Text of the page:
Sex and aggression controlled separately in female animal brains, but overlap in male brains
Brain structures that control sexual and aggressive behavior in mice are wired differently in females than in males. This the finding of a study led by scientists at NYU School of Medicine and published online Sept. 18 in Nature Neuroscience.
Specifically, researchers found that, while control of aggressive behavior resides in same brain region in female and male mice, certain groups of brain cells in that region are organized differently. Two separate groups of cells were found to control sex and aggression in females, whereas circuits that encourage sex and aggression in males overlapped, say the study authors.
Knowing how aggressive behaviors are regulated is important because they are essential to survival in mice, as well as in humans, which have evolved to compete for food, mates, and territory, researchers say.
"Our study furthers our understanding of how these behaviors are organized differently in female and male mice brains," says study senior investigator Dayu Lin, PhD, an assistant professor at the Neuroscience Institute at NYU Langone Health.
Having a detailed breakdown of brain functions by gender, Lin adds, is a "fundamental step" toward any future attempt to develop drugs that suppress extreme aggression in humans. She says research on female aggressive behavior has lagged because, in most animals, males are the more aggressive gender.
Original research by Lin and her team, published in Nature in 2011, was among the first to trace the origins of male aggression in mice to a distinct part of the hypothalamus, the brain region that controls body temperature, hunger, sleep, and levels of many hormones. This key part, the ventrolateral part of the ventromedial hypothalamus, or VMHvl, is located on the underside of the hypothalamus in mice and humans.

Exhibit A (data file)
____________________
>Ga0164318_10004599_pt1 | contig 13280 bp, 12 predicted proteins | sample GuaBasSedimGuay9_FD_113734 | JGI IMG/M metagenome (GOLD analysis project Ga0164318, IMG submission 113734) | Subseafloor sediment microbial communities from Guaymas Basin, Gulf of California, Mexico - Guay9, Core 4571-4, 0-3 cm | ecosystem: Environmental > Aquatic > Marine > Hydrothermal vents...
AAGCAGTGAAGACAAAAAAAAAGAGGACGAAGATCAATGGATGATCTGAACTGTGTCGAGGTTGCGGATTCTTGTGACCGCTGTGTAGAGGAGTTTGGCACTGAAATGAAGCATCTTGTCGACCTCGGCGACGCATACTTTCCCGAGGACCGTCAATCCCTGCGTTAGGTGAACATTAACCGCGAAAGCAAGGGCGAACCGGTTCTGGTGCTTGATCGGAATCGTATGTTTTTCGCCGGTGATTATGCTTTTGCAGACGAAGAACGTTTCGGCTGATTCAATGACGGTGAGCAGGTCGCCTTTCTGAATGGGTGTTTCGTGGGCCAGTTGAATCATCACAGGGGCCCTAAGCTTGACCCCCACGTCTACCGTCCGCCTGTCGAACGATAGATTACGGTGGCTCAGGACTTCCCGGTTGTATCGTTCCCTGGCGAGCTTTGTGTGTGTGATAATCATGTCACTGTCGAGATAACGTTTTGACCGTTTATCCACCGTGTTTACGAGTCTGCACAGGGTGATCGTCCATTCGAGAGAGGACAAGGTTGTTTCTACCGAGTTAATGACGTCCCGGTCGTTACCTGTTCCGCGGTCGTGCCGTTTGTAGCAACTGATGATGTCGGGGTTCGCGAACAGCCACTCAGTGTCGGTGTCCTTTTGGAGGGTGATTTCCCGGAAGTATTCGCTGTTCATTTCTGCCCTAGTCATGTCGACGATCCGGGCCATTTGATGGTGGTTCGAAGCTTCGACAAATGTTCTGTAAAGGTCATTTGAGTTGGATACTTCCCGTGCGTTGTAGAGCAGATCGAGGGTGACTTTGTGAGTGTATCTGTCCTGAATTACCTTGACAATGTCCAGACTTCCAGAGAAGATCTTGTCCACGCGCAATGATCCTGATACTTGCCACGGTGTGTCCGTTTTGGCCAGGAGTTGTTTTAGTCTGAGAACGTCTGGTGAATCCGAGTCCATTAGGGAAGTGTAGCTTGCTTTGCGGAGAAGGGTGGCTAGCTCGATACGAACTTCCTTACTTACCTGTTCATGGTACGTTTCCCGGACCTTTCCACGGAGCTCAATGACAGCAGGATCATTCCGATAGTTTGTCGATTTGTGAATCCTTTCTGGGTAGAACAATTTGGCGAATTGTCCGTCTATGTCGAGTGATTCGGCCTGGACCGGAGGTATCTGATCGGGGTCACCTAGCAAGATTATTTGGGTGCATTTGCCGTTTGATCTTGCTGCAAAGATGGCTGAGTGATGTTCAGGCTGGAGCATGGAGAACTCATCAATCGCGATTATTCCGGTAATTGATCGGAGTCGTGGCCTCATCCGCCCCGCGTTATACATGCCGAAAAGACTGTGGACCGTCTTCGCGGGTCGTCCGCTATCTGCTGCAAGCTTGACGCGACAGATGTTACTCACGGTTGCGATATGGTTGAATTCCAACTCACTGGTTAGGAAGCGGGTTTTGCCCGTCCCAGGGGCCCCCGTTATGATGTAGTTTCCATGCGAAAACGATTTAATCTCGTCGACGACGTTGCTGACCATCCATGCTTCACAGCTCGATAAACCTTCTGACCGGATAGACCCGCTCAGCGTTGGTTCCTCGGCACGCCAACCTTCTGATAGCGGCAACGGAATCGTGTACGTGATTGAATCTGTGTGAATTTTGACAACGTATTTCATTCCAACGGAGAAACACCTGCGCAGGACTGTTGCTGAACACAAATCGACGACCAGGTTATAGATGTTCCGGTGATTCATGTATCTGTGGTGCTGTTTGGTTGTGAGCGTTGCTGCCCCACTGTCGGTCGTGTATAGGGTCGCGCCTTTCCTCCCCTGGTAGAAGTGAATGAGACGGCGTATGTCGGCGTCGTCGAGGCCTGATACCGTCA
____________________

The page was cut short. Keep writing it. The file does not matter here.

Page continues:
Other, recent studies that had blocked the action VMHvl cells in female mouse brains failed to trace the source of aggression control to the VMHvl. This blockade did stop all male and female attempts to mate, but did not reduce fighting among females, says Lin.
She says these other studies—having used a mouse type known for timidity—did not accurately replicate natural conditions. The current study was made more realistic by including a naturally aggressive mouse strain, as well as female virgin mice eager to fight off competitors for food, and new mothers anxious to protect their pups, say the authors.
The current study monitored the brain activity of the virgin and mother mice during fights with any female or male mouse that had entered their boxed space. The brains of all study mice were tested with electrical, genetic, or chemical probes that measured which nerve cells were turned on or off, and how this affected their fighting behavior. Researchers found that, under these more realistic conditions, turning VMHvl cells on or off did control whether female mice would fight. Researchers also monitored in males and females the activity of individual cells in the VMHvl with proteins that enable them to interact with the sex hormones (e.g. estrogen receptor alpha). Such cells had previously been linked to fighting behaviors in male mice.
Experiments showed that VMHvl cells actively transmitting signals, or "firing," while females were mating were not the same cells firing when they were fighting. But in male mice, many of the same cells were firing during both activities. Further analysis showed that males had a mixed spatial distribution of the VMHvl cells involved in either behavior. In females, the cells involved in fighting were arranged along the center of the VMHvl, while those involved in mating were distributed along its borders.
Lin says her laboratory next plans to fine-tune tools for experimenting separately on the female mating and fighting VMHvl cells. She says her team also has plans to investigate the biological origins of these cells to determine how the female nerve circuity develops in contrast to the circuitry in males.